The folks over at Salesforce are justifiably proud of Trailhead, its online learning platform with badges, “the fun way to learn Salesforce”. When a super-user has completed more than 200 courses you know you’re doing something right. Trailhead has been successful enough that it recently absorbed the Salesforce University traditional certification program. Occasionally you’ll see Adam Seligman, GM of AppCloud, checking his phone and grinning, as he checks out the latest stats. He can see new signups, badges being earned by the community, what individual users have earned and so on. It’s all about at a glance keeping up with the community growth. As an industry analyst specializing in developer advocacy I am more than used to vanity metrics around developer communities – everyone wants to have the biggest community. It’s easy to to scoff when Sarah Franklin, who runs Trailhead, claims 4m users, is aiming for 10m, and – strike goals here – 100m active users. That number includes future Salesforce Admins, who are probably working for the TSA or as Uber drivers today, not just “developers”, but it’s obviously absurdly big. Salesforce also now has folks such as Atlassian and Github creating courseware.
I am not used to executives keeping on top of the practitioner learning data the way Salesforce does. Franklin refers to Developer Relationship Management (DRM) self-deprecatingly – how else would Salesforce see the world, though? Trailhead began with a small team, built on top of Salesforce rather than starting with a CMS. That’s the point – people often make the mistake of developer engagement as a facet of “content marketing”. The developer community as developer portal. Salesforce started differently. When I was considering my post for today, I didn’t plan to go in this direction, but then it struck me – what’s more interesting than granular tracking of developer behaviors, with telemetry about what practitioners are interested in, as an approach? I hopped over to Google, expecting to see something something other than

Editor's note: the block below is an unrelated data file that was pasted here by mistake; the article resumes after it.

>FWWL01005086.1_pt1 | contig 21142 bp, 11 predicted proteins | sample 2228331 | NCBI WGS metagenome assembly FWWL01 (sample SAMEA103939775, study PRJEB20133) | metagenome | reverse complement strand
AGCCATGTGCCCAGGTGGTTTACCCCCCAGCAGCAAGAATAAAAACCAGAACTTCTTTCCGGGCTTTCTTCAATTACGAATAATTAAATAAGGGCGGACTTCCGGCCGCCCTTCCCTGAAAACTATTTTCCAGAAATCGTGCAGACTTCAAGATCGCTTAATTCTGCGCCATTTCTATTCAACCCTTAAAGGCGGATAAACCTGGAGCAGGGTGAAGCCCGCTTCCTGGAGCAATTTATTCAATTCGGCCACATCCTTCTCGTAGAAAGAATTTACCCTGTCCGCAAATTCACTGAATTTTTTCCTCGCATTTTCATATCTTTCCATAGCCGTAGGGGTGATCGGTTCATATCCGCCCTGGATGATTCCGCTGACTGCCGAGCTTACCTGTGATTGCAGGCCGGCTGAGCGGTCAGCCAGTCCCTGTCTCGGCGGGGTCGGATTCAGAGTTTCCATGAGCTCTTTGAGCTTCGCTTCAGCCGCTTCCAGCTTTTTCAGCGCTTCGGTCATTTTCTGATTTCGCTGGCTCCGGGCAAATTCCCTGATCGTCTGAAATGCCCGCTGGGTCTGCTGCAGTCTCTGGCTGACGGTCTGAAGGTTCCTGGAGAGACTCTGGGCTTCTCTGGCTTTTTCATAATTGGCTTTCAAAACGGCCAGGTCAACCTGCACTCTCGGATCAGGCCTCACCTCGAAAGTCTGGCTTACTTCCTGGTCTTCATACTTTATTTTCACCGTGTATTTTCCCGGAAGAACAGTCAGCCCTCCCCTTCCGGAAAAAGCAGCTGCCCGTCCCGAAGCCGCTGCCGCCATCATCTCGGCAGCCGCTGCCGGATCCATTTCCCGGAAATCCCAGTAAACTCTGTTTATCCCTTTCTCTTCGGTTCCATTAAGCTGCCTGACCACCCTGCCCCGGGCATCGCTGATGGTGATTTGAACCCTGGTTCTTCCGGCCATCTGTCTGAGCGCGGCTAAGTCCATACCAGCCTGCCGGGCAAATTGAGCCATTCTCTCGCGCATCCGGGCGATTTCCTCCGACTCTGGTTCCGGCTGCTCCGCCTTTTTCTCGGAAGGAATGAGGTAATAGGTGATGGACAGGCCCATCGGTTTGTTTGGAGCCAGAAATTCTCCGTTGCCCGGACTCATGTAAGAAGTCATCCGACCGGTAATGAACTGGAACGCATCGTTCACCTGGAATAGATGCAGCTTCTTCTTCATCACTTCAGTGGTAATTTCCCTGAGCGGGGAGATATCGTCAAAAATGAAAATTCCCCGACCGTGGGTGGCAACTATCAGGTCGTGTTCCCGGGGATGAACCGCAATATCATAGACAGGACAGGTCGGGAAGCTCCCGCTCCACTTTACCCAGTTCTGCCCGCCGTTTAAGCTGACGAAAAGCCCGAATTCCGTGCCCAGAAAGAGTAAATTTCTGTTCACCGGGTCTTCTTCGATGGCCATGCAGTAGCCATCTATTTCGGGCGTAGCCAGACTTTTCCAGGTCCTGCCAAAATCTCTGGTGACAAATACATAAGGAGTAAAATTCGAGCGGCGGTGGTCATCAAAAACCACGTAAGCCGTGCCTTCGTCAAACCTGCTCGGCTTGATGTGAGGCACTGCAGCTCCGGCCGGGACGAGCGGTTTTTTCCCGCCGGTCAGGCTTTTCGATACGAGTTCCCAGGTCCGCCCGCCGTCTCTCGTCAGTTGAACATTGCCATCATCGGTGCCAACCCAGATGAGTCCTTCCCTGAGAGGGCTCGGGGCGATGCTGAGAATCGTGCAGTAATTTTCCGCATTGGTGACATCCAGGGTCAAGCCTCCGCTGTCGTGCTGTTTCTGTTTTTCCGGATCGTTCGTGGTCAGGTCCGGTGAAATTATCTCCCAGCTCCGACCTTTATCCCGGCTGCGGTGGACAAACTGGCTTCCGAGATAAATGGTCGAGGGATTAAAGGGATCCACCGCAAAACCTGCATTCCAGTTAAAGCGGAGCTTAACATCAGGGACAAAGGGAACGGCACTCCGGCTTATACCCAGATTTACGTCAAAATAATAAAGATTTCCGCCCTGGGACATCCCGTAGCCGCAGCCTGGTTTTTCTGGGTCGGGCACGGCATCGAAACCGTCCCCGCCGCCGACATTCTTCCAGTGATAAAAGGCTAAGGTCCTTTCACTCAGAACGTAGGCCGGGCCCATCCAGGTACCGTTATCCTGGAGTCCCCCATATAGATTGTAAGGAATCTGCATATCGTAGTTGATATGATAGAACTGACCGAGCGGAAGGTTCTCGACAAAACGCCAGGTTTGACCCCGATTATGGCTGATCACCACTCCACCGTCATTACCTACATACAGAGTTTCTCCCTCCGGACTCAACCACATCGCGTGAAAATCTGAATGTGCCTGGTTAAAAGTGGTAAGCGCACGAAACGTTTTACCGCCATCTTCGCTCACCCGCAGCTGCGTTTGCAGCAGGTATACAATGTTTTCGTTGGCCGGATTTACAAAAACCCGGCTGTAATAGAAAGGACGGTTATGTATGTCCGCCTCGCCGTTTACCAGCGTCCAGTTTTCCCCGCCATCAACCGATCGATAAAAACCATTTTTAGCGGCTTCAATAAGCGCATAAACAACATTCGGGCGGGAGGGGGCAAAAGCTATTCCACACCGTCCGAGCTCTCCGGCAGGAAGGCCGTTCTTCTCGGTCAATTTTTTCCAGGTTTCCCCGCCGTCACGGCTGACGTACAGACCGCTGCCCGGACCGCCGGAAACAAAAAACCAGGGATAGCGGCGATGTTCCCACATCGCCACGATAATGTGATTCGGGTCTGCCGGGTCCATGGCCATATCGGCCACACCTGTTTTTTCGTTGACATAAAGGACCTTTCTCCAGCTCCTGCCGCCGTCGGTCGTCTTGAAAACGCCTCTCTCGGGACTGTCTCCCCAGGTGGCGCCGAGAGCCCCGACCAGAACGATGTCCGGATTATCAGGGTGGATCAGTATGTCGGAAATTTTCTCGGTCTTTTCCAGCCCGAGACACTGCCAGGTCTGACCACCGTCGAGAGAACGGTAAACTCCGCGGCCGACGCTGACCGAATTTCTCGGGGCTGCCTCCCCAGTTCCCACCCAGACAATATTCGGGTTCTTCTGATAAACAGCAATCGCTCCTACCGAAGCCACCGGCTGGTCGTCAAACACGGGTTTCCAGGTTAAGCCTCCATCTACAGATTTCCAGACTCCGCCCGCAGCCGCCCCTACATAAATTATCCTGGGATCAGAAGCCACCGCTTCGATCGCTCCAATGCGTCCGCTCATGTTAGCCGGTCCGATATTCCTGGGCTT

In the world of Developer Relations, Developer Advocacy, Developer Engagement and Developer Experience its commonplace to argue that “Developer Marketing” is a no-no. After, “developers don’t like to be marketed to”. I tend to think that’s not entirely true. They just want to be marketed to in the right way – until the wheels fell off the Apple Launch bus developers used to go gaga for every major announcement.
It is kind of surprising though that nobody is using the term Developer Relationship Management, especially given the growing importance of developers in driving digital transformation. Salesforce might just be on to something with that.
Salesforce is a client, paid my T&E to TrailheadDX last week.